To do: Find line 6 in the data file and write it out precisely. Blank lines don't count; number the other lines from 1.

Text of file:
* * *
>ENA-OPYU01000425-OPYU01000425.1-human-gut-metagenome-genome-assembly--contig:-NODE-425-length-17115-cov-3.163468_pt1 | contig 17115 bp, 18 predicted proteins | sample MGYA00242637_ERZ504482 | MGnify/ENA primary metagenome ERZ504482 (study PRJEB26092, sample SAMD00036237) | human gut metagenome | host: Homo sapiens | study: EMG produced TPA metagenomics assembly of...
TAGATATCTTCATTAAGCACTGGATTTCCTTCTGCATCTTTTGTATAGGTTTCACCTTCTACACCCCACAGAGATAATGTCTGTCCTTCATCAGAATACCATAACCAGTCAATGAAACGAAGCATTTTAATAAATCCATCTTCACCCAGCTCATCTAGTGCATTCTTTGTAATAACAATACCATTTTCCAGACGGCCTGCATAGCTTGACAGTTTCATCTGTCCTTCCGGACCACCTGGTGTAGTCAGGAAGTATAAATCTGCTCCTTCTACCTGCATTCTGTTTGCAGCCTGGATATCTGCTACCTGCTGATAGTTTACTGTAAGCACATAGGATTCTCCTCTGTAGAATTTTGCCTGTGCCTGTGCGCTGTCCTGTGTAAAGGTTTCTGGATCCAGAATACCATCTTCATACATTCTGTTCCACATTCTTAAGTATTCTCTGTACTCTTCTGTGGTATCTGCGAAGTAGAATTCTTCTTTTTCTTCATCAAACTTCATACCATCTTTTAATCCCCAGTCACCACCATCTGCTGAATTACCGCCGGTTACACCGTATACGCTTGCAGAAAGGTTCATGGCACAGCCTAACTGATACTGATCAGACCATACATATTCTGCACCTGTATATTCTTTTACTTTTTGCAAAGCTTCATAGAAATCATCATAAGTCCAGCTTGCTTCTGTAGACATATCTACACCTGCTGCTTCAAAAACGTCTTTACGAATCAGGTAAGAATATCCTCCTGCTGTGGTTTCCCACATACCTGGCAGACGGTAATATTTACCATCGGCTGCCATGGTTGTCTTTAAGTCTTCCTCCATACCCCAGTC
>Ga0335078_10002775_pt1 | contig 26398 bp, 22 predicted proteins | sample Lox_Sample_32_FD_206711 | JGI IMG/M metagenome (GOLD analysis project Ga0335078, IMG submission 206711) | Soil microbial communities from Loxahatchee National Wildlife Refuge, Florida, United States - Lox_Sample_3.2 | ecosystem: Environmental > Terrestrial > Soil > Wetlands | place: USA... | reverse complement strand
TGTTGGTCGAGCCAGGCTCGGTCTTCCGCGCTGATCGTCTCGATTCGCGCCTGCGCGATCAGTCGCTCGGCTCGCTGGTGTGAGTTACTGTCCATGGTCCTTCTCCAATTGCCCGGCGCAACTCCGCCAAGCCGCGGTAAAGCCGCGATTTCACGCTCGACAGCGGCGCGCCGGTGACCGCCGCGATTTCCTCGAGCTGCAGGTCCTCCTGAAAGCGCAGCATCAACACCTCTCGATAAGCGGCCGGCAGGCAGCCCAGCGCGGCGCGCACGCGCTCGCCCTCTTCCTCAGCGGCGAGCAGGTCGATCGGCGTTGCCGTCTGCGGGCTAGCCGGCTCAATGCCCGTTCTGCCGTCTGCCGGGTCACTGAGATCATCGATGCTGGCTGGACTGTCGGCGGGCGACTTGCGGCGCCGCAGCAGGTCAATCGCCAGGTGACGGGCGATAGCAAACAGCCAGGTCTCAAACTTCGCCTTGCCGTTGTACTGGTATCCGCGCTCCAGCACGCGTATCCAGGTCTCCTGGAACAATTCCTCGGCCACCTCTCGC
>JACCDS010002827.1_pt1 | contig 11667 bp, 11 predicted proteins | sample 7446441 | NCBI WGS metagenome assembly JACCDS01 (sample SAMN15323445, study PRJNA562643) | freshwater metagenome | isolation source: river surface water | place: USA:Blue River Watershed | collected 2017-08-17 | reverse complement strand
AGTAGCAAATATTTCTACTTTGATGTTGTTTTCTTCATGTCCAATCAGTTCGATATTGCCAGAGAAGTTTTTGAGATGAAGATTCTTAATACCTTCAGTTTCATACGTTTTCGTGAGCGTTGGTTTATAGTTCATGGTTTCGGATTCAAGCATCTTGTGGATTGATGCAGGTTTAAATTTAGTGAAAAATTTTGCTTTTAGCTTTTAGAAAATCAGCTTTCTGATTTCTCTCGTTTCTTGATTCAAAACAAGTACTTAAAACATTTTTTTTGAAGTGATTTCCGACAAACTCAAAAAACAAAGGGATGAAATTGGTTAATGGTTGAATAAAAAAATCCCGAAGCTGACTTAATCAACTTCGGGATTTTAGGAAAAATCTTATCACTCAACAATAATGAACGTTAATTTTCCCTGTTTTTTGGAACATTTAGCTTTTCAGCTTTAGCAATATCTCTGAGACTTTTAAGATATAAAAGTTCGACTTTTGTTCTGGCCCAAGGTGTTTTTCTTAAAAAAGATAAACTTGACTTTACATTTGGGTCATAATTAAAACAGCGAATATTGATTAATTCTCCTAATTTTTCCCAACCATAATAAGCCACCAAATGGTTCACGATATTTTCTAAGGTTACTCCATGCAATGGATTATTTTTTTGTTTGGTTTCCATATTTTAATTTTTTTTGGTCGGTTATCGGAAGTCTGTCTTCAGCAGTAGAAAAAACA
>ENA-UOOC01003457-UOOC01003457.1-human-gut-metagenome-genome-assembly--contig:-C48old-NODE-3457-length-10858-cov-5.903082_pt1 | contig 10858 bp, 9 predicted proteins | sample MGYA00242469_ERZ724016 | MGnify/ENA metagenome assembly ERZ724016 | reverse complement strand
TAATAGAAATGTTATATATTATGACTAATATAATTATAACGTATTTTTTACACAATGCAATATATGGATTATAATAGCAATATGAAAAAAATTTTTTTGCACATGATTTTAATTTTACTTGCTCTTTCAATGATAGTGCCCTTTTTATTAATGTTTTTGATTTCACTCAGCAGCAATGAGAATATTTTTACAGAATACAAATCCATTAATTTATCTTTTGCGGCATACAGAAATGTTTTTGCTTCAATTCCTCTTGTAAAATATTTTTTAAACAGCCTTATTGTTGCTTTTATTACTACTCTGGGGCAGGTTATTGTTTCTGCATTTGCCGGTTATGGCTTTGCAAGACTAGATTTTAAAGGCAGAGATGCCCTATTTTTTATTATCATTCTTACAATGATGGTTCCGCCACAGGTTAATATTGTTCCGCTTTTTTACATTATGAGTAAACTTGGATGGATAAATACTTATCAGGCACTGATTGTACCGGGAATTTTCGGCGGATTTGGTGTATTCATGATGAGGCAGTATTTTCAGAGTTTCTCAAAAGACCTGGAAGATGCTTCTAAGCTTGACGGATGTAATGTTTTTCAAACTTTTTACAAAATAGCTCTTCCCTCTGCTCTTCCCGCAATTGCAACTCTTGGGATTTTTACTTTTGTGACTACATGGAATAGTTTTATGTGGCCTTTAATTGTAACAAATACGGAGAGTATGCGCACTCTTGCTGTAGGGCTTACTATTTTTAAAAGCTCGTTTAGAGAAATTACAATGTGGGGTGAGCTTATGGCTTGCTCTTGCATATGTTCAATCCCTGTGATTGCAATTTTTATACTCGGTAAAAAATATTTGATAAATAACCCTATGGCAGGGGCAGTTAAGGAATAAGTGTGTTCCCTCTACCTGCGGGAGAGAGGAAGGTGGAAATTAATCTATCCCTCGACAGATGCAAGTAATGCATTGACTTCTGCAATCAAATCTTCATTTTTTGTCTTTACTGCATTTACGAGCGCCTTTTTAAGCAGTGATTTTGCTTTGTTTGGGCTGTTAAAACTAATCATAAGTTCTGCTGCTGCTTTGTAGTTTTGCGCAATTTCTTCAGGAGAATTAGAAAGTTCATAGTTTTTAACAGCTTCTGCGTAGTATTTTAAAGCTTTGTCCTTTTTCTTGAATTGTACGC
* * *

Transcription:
AGTAGCAAATATTTCTACTTTGATGTTGTTTTCTTCATGTCCAATCAGTTCGATATTGCCAGAGAAGTTTTTGAGATGAAGATTCTTAATACCTTCAGTTTCATACGTTTTCGTGAGCGTTGGTTTATAGTTCATGGTTTCGGATTCAAGCATCTTGTGGATTGATGCAGGTTTAAATTTAGTGAAAAATTTTGCTTTTAGCTTTTAGAAAATCAGCTTTCTGATTTCTCTCGTTTCTTGATTCAAAACAAGTACTTAAAACATTTTTTTTGAAGTGATTTCCGACAAACTCAAAAAACAAAGGGATGAAATTGGTTAATGGTTGAATAAAAAAATCCCGAAGCTGACTTAATCAACTTCGGGATTTTAGGAAAAATCTTATCACTCAACAATAATGAACGTTAATTTTCCCTGTTTTTTGGAACATTTAGCTTTTCAGCTTTAGCAATATCTCTGAGACTTTTAAGATATAAAAGTTCGACTTTTGTTCTGGCCCAAGGTGTTTTTCTTAAAAAAGATAAACTTGACTTTACATTTGGGTCATAATTAAAACAGCGAATATTGATTAATTCTCCTAATTTTTCCCAACCATAATAAGCCACCAAATGGTTCACGATATTTTCTAAGGTTACTCCATGCAATGGATTATTTTTTTGTTTGGTTTCCATATTTTAATTTTTTTTGGTCGGTTATCGGAAGTCTGTCTTCAGCAGTAGAAAAAACA